sulfonate) and on HPLC (LS460K, elution with 0.025-0.05 M NaC1, detection with RI). 6-Tosyl-1,2-0-isopropylidene-D-glucofuranose To a solution of diacetone-D-glucose (Sigma, 20 g) in methanol (10 ml) was added 10 ml of 0.8% sulfuric acid. The solution was stirred for 3 hr at room temp, neutralized with IR45, and filtered. The solvent was removed in vacuoto dryness. Crystallization from methanol/ether provided isopropylidene (940 mg). The isopropylidene, dried over phosphorus pentoxide at 60°C in vacuo,was dissolvedinto 4 ml of dry pyridine. To this solution, a solution of p-toluenesulfonyl chloride (188 mg) in 5 ml of CHC13was added and stirred at 0°C for 3 hr, then at room temp until the isopropylidene disappeared. The solvent was evaporated to afford oily residue. Following standard workup wiht chloroform, the oily residue was purified by chromatography on silica gel (elution with CHC13),then crystalized from CHC13/hexane to afford 1.0 g of tosylate. 1H NMR (CDC13)8 1.28-1.4 (s, 6H), 2.4 (s, 3H), 4.0-4.6 (m, 6H), 5.80(d, 1H,J=4 Hz, anomeric), 7.23(d,2H), 7.70 (d, 2H). 6-Deoxy-D-glucose-6-sulfonic acidammonium salt Aqueous solution of sodium sulfite (0.6 g/18 ml) was added to a solution of tosylate (1 g) in ethanol (10 ml) and refluxed for 24 hr. After cooling, the solution was passed through Amberlite IR 120 (H+ type) ion exchange resin, and condensedto oily residue. The oily residue was disolved in water, neutralized with ammonium bicarbonate, condensed in vacuo,and purified by ion exchange chromatography on DEAE-Sephadex A-25 (HCO3- type, elution with 0.02-0.07 M sodium bicarbonate). The yield was 190 mg. Anal. Calcd for C6H1508NS: 0,27.59 ;H,5.79;S,12.27. Found: C,27.55;H,5.93;S,12.11. Determination of the dissociation constantsof fCD- and/3CDS03--quarternary ammonium salt complexesDissociationconstants of inclusion complexesof cyclodextrin with quarternary ammonium salts were determined by a method of spectral competitive inhibition in which inclusion of quarternary ammonium salt was observed as the change in the spectra of cyclodextrin-dye complex due to a decrease in the concentration of cyclodextrin-dyecomplex. Crystal violet was used as a dye for the spectral competitive inhibition method. Crystal violet (ca. 20 mg) was dissolved into water (100ml) and diluted with ( 96 )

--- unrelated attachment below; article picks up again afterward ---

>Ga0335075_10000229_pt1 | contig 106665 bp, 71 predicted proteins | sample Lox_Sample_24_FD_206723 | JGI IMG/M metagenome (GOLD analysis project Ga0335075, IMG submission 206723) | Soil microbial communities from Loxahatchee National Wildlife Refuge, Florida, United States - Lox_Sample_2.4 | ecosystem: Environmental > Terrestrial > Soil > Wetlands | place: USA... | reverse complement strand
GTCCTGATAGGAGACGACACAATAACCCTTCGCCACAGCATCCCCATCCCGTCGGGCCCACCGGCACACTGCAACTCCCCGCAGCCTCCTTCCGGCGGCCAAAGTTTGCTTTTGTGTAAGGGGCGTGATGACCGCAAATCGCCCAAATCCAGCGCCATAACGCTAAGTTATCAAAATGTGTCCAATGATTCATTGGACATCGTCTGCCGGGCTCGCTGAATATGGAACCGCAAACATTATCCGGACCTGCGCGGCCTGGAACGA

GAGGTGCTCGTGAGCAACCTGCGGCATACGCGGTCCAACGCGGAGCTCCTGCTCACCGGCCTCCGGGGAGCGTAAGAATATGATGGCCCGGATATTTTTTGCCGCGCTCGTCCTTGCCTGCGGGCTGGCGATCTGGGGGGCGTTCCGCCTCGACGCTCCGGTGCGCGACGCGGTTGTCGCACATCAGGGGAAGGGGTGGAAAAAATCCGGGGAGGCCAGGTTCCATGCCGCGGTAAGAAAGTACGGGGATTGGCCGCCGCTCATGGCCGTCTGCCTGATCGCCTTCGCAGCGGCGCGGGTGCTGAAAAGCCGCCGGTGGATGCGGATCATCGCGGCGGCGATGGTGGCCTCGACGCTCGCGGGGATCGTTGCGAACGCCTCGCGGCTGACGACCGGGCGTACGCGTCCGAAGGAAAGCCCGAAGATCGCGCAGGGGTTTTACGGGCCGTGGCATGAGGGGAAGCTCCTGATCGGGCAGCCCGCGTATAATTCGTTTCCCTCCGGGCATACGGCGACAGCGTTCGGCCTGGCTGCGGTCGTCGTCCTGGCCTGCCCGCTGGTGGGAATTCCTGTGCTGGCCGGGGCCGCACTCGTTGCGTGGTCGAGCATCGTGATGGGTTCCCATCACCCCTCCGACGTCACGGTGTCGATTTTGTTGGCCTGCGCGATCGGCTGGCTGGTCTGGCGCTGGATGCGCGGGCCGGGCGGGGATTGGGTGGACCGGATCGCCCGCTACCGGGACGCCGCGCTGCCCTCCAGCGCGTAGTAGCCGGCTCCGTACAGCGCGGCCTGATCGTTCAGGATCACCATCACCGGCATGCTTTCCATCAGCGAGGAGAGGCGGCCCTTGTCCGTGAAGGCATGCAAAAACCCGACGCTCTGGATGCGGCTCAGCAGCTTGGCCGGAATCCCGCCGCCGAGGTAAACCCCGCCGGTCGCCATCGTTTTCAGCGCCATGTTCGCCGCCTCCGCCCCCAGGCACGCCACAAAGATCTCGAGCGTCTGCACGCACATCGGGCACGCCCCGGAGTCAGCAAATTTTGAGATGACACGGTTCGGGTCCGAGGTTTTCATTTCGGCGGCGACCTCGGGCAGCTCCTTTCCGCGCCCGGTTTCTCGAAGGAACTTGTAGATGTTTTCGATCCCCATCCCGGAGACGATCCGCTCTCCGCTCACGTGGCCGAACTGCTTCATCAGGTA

with 4° Ammonium
0.1 M phosphate buffer (pH 7.0) to 50-fold by volume. Quarternary ammonium salt was dissolved into this dye solution (ammonium-dye solution). Concentrations of quarternary ammonium salt were 10-40 mM in the ammonium-dye solution. Sample and reference cells were filled with 2.5 ml of the ammonium-dye solution and kept at 25+0.1°C for 5 min in Shimadzu UV-360 spectrophotometer equipped with a magnetic stirring and thermoelemental cell compartment. A solution of cyclodextrin dissolved in the ammonium-dye solution (pCD, 40 mg/5 ml; /3CDSO3-, 40 mg/2.5 ml) was successively added by a volume of 50-500 pi to a solution in the sample cell. The difference spectra were recorded at each addition of cyclodextrin. Since inclusion complexes with p-propylphenyltrimethyl ammonium iodide and quinoline hydrochloride showed difference spectra in the absence of a dye, their dissociation constants were determined without crystal violet. RESULTS AND DISCUSSION CatalyticEffectsof /CDS03- on the Alkaline Hydrolysisof meta- and para-Me3N+-Ph Acetates Time course of alkaline hydrolysis of Me3N+-Ph acetates was spectrophotometrically followed by the increase in the absorption of Me3N+-phenol produced. Bimolecular rate constants, k,,,,, of uncatalyzed alkailne hydrolysis of meta- and para-Me3N+-Ph acetates were 5.98 and 4.86 x 10-3 s-1, respectively, in 0.05 M carbonate buffer (pH 10.6) at 25°C. In the presence of cyclodextrins, apparent alkaline hydrolysis rate constant, k°bs, linearly increased with the concentration of cylcodextrins (0-15 mM). meta-Me3N+-Ph acetate was hydrolyzed about 3.5 times faster by pCDSO3 than by pCD (Figure 1). The slopes in Figure 1 were 5.69 x 10-3 s-1 mM-1 for pCDSO3 and 1.60 x 10-3 s-1 mM-1 for pCD. para-Me3N+Ph acetate, however, was not effectively acceralated by cyclodextrins; 0.24 x 10-3 s-1 mM-1 for /3CDSO3- and 0.34 x 10-3 s-1 mM-1 for /3CD. Since the acetyl group of phenyl acetates have to locate near the catalytic 2or 3-hydroxy group of the host molecule,14) the Me3N+-Ph group of acetate is included first into the cyclodextrin cavity. meta-Dervative easily takes a more favorable posikobs 10 - x10-2 S-1•